Married to DH since 2006.  Adoptive mom to DD1 (June 2002), DS (Jan 2006), and bio mom to DD2 (May 2009).

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#35 of 36 Old 03-21-2012, 03:14 PM - Thread Starter
 
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Been a while since an update, but finally a couple weeks ago we had a real Doctor do a full diagnosis on the niece.  We did discover she has a learning disability and ADHD.  

 

On a sad note, I've left home (it's been a week) because I can't deal with the yelling everyday, waking up to them screaming, the dog barking every morning.  Also, the children society will find a new home for the niece, hopefully with medication things will go well.  W wants to stay in contact with N regularly, while continuing to live with me. I asked her to check with the Dr. if that is going to be a good idea or not to continue a relationship with N.  I think that's a big move, I did say that I would not be upset if she decided to live her life with the niece, but she insisted on saving our marriage.   

 

On a side note, I am starting to think that I just might have ADHD as well.  As I do more reading on it, it a lot is making more sense!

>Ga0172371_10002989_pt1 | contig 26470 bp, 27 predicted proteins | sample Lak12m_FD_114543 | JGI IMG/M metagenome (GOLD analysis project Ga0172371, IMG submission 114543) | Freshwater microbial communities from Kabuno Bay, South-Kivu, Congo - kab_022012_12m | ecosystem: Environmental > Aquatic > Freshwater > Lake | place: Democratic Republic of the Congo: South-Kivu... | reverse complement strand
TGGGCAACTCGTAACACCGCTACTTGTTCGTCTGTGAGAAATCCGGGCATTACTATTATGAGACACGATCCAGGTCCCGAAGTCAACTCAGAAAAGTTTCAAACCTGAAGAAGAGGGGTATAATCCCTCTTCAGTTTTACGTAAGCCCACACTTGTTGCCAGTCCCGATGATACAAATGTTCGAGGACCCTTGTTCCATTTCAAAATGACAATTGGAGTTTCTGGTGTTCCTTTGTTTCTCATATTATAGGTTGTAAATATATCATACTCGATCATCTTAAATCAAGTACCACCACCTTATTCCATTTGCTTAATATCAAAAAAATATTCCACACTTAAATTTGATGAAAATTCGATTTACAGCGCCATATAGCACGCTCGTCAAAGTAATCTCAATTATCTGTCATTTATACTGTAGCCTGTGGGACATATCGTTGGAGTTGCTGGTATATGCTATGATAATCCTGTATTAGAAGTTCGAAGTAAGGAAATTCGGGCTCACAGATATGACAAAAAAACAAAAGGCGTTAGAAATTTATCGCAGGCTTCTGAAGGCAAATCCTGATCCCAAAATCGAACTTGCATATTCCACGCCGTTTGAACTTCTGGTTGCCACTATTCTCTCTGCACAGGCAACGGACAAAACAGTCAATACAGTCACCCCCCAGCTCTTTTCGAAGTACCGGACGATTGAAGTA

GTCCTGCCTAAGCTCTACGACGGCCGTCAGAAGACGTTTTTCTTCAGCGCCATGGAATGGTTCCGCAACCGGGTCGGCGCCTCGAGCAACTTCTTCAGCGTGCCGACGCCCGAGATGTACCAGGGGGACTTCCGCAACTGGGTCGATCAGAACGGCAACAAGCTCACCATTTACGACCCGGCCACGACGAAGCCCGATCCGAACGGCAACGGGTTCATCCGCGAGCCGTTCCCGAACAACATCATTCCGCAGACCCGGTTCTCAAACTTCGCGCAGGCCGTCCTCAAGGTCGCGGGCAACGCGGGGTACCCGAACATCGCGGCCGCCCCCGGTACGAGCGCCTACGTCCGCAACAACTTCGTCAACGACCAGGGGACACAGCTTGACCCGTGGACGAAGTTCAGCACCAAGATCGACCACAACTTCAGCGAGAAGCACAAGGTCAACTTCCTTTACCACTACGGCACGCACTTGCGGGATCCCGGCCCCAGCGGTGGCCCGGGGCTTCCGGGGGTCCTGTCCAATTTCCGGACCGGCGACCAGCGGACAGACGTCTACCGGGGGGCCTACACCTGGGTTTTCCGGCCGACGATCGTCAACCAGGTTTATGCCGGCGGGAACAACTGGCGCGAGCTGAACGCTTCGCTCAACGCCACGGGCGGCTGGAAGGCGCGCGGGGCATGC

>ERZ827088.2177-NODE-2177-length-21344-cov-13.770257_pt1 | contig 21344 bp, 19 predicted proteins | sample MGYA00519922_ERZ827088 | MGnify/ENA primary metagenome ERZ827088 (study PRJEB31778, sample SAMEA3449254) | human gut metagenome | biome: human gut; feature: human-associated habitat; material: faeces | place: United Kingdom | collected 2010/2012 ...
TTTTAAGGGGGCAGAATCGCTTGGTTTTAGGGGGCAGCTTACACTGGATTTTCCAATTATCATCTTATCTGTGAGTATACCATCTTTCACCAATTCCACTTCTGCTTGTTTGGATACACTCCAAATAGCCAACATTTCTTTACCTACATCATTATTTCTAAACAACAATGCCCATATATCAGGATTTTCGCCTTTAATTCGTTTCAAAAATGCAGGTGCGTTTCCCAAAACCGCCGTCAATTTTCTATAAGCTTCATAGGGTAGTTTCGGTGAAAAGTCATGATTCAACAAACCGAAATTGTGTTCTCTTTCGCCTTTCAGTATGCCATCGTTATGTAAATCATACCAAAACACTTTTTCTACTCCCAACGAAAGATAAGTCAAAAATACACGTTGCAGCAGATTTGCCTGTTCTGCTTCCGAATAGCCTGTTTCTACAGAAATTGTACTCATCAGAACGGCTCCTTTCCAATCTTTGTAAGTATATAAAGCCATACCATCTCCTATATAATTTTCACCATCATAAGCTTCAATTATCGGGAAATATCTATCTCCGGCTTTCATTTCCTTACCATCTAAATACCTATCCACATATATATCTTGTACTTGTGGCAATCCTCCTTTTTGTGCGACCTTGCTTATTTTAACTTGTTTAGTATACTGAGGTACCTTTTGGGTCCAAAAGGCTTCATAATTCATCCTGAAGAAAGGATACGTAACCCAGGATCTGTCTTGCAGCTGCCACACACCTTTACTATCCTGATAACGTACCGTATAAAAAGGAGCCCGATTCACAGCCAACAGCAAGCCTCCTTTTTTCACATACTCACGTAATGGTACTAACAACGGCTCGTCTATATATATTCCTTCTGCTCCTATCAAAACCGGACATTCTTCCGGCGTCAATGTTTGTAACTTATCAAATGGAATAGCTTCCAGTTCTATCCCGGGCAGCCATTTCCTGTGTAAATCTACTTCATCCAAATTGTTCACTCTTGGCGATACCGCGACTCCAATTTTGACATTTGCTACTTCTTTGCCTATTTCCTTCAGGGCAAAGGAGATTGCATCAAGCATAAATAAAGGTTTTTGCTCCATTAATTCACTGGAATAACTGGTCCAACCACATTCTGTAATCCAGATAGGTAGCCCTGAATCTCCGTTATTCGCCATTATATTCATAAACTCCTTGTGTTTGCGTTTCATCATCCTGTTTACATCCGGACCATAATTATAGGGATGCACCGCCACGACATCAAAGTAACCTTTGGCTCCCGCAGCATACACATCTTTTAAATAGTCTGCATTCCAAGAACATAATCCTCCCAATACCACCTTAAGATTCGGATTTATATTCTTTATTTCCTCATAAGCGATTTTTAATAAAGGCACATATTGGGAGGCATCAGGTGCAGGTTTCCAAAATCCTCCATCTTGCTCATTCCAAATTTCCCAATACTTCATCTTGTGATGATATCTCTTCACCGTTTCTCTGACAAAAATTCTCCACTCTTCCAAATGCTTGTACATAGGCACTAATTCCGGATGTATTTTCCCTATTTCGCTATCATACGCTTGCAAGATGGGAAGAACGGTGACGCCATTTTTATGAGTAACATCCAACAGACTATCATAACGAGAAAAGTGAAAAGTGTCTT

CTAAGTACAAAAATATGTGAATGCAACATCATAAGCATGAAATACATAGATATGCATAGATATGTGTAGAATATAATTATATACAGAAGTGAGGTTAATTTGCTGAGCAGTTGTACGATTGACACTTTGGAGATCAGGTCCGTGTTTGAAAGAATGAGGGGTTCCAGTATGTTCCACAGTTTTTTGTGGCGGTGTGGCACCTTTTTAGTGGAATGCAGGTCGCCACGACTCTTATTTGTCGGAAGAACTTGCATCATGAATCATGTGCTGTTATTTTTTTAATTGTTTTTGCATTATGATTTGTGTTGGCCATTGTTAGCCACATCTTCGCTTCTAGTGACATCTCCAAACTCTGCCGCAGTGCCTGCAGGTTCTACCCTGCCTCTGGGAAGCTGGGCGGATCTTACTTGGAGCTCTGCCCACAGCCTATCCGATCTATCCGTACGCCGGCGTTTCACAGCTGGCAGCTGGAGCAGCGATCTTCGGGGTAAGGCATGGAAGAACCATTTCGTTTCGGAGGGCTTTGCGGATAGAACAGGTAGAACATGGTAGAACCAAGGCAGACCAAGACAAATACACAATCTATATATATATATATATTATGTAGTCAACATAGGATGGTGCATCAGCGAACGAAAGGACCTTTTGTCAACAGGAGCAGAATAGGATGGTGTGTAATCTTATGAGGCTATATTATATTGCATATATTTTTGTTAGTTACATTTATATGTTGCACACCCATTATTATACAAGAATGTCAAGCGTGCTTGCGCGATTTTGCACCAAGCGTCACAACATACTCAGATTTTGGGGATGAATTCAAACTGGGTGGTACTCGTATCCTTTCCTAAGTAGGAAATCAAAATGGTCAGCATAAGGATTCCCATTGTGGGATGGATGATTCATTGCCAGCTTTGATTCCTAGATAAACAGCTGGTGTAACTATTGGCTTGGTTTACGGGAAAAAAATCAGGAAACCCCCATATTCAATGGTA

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#36 of 36 Old 03-22-2012, 04:37 AM
 
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I'm sorry that it came to that, Kmack, but glad that you asserted yourself about not willing to continue in the unhealthy situation. It's not like you were the only one who noticed that the placement wasn't going well. 

 

I'd suggest coming to an agreement with your wife about a "moratorium" on visits with N for a certain period - a month? - and then a trial visit. You two need to heal yourselves and your marriage before you can be the kind of rock-steady Aunt and Uncle figures that this child needs. I think it makes sense to back off initially, and then ease back into it and see if there's a place for you in her new life with her foster family.